The world's first wristwatch with a modern LCD display!
This Gruen Teletime was the world's first wristwatch using a modern "field effect" liquid crystal display. The Gruen Teletime came out in 1973, less than a year after the Pulsar P1, which won the title of the world's first digital watch. I retrospect, the Gruen Teletime was remarkably advanced for the time, which is evident from the fact that the Teletime looks almost ordinary and non-descript today. In addition, many Teletimes continue to run 40 years later whereas not a single known example of the 400 original Pulsar P1s is known to be running using the original module. Unfortunately, this superior engineering didn't save Gruen, which ceased producing watches in 1977, only 4 years after the Teletime.
Gruen Teletime Advertisement from July 1973
The Gruen Teletime featured the first modern liquid crystal display used in a wristwatch, which is almost identical to the displays commonly used today in wristwatches and most other forms of electronic gadgets.
The "field effect" LCD display in the Teletime applies a tiny current to a thin sheet of liquid crystal material, causing the liquid crystals to align, "polarizing" the light that passes through. When the light passes through another polarizer, the display turns dark where the liquid crystals are aligned and remains a lighter color where the liquid crystals are in their natural random orientation. These electronically controlled black on grey regions are arranged to form digits. A four digit time display like the one on the Teletime has three seven segement digits, one two segment digit and a colon, for a total of 24 independently controlled display regions. This technology has continued to be used almost unchanged from its original form 40 years ago and will probably continue for a very long time.
Gruen Teletime Prototype with Dynamic Scattering Mode (DSM) LCD Display
The Teletime was the first successful digital watch with an LCD display (made by ILIXCO of Cleveland, Ohio). It should be noted, however, the title of "first" wristwatch with a liquid crystal display went to another watch, the BWC / Optel LCD wristwatch, which was released in early 1973, about 6 months before the Teletime. The BWC model featured a "dynamic scattering mode" (DSM) display. The early DSM displays worked by applying a high voltage (30 volts) to a thin film of liquid crystals which caused them to align, thereby going from clear to cloudy. DSM LCD displays suffered from low contrast, quality control problems, and poor battery life due to the high voltage required. Due to all of these factors, DSM LCD displays did not last long and were not produced in large numbers.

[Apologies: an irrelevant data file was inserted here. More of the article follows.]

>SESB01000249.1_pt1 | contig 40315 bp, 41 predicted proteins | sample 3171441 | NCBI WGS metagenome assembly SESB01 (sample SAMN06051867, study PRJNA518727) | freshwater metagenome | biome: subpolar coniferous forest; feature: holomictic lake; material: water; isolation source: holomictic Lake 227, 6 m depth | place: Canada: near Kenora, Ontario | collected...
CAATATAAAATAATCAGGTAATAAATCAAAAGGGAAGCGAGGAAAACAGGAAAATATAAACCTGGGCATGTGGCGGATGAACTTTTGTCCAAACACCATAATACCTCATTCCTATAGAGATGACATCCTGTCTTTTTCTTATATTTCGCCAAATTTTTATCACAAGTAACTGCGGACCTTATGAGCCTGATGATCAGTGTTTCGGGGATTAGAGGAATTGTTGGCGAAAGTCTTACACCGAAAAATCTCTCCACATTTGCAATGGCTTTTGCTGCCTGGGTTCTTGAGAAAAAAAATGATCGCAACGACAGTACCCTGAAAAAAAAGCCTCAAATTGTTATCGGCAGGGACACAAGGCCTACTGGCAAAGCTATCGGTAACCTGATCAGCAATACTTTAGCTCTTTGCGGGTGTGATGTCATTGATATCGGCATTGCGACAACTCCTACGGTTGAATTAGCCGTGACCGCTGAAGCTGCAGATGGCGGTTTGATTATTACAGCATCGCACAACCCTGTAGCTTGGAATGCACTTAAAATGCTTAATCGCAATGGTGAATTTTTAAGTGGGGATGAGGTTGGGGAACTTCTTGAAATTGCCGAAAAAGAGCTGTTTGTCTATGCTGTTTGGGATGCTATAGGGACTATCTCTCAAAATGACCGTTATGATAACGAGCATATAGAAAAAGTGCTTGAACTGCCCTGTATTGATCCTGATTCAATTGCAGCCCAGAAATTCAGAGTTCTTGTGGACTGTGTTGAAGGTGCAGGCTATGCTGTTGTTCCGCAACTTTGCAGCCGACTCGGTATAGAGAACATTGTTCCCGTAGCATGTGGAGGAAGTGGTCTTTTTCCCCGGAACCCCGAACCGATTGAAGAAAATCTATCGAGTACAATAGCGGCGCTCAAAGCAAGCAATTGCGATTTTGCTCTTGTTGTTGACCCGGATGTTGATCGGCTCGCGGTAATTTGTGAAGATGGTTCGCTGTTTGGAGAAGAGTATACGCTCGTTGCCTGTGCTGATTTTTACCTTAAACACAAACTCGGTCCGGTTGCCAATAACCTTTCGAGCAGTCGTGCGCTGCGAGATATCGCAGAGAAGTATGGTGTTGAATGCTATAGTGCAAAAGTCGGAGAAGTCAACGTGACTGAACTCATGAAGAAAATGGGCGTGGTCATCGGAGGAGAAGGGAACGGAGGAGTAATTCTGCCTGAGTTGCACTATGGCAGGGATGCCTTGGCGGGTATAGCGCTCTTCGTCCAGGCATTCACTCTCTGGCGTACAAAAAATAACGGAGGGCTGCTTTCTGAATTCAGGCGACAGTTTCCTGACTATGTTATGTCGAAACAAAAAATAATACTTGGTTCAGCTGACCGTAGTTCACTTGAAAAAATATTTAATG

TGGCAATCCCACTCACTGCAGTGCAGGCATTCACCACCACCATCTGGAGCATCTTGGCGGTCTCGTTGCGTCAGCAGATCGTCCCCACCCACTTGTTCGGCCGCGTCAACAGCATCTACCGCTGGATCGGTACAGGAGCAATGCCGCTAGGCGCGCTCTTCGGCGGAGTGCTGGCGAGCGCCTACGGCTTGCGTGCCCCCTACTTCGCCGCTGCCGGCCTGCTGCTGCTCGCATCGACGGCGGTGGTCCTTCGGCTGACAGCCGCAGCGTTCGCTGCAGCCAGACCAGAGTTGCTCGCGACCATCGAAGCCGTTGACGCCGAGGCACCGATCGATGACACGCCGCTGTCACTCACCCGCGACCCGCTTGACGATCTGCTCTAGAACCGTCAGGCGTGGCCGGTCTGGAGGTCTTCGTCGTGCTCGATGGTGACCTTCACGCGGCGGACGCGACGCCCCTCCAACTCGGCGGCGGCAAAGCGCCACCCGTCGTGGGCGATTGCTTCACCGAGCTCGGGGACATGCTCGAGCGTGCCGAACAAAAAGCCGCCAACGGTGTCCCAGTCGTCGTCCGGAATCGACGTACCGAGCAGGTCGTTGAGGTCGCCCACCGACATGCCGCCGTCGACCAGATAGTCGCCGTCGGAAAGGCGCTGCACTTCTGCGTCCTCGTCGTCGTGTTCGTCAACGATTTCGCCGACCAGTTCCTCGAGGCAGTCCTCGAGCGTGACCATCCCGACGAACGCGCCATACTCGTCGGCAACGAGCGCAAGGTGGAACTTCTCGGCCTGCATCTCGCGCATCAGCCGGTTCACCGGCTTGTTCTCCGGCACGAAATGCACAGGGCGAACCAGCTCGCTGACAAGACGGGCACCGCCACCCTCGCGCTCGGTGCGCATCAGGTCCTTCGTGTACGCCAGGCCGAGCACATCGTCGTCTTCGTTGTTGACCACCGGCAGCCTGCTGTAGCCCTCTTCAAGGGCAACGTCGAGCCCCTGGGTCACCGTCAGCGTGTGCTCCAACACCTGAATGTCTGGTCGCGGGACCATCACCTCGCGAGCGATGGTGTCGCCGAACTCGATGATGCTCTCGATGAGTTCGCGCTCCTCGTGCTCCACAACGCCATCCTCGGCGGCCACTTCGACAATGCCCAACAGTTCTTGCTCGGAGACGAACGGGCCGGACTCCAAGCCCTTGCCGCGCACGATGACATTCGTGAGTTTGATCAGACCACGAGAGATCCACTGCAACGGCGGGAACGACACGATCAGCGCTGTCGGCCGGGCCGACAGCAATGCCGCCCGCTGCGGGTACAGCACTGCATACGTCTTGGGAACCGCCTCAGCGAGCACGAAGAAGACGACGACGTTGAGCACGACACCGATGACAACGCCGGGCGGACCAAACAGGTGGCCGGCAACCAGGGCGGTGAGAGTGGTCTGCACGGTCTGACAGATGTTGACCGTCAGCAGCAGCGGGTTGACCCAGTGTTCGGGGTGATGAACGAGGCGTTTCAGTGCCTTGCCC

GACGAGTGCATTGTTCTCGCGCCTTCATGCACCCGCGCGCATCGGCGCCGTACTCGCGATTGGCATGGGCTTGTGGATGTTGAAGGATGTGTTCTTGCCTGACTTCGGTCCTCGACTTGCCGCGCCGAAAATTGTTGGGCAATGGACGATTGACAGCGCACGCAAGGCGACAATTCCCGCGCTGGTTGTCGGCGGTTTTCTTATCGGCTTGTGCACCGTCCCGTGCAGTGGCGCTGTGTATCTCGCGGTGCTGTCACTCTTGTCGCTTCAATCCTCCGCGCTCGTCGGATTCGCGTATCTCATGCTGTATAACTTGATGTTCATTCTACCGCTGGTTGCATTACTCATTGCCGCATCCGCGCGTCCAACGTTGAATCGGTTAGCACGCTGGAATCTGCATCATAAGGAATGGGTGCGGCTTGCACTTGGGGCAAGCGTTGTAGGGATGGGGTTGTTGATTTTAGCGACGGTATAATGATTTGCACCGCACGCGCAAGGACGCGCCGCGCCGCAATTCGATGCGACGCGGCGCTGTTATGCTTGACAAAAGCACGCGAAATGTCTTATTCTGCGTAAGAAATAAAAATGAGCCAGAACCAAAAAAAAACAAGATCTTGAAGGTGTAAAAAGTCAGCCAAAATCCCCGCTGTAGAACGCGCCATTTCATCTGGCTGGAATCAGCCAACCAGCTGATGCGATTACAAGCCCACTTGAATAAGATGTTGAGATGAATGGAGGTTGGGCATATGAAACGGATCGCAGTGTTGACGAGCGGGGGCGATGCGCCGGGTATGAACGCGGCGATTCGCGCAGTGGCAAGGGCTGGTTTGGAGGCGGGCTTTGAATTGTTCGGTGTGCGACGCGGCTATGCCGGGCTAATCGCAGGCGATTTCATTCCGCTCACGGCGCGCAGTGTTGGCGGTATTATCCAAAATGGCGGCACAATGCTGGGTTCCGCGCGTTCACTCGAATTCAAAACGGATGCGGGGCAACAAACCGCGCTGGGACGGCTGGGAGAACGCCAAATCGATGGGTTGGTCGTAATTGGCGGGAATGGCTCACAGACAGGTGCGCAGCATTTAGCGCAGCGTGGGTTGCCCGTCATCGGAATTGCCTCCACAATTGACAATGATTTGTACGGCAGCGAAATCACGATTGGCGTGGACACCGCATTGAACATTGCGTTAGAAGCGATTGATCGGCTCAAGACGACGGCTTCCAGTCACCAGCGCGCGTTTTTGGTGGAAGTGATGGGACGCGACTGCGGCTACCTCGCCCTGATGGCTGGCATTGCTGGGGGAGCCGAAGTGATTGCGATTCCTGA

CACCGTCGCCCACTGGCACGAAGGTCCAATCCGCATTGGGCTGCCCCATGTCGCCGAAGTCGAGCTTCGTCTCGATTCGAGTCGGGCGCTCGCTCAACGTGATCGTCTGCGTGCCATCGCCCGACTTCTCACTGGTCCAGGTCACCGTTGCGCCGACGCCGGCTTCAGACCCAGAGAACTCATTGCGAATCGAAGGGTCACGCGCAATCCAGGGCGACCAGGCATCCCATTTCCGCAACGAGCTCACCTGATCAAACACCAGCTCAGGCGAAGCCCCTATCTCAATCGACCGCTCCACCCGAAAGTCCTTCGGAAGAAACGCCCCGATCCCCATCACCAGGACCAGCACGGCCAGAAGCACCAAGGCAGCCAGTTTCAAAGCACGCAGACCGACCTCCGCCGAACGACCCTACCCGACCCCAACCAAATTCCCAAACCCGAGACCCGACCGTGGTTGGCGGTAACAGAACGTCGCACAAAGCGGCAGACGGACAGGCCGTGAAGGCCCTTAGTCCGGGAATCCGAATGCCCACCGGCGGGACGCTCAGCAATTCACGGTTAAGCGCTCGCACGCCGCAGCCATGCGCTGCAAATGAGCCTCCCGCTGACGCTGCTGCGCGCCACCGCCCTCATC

The Gruen Teletime uses an interesting and uncommon crown and stem based mechanism for setting the time instead of buttons. To set the hours, pull the crown all the way out and turn 45 degrees clockwise. To set the minutes, push the crown in slightly and turn 45 degrees counterclockwise. Push the crown all the way in to exit time setting mode. A few early LCD watches from 1973 to 1974 used stem set mechanisms, which were discontinued and never used again, which is a shame since it's a classy and effective system.
Gruen Teletime Owner's Manual (Click to view)
Case: Very good.
The case is in very good condition with just a few very tiny scratches and nicks visible on the polished bezel. The case back is perfect.
Face / Hands: Excellent.
The face is minty perfect. No marks or signs of aging at all. It looks just like it came from a department store widow in 1973.
Almost perfect with no significant nicks, scratches, or marks.
Band / Bracelet: Excellent.
The original bracelet is minty perfect and complete. The bracelet comfortably fits an 8" wrist.
Function / Accuracy: Excellent.
This watch works perfectly. Digital quartz accuracy.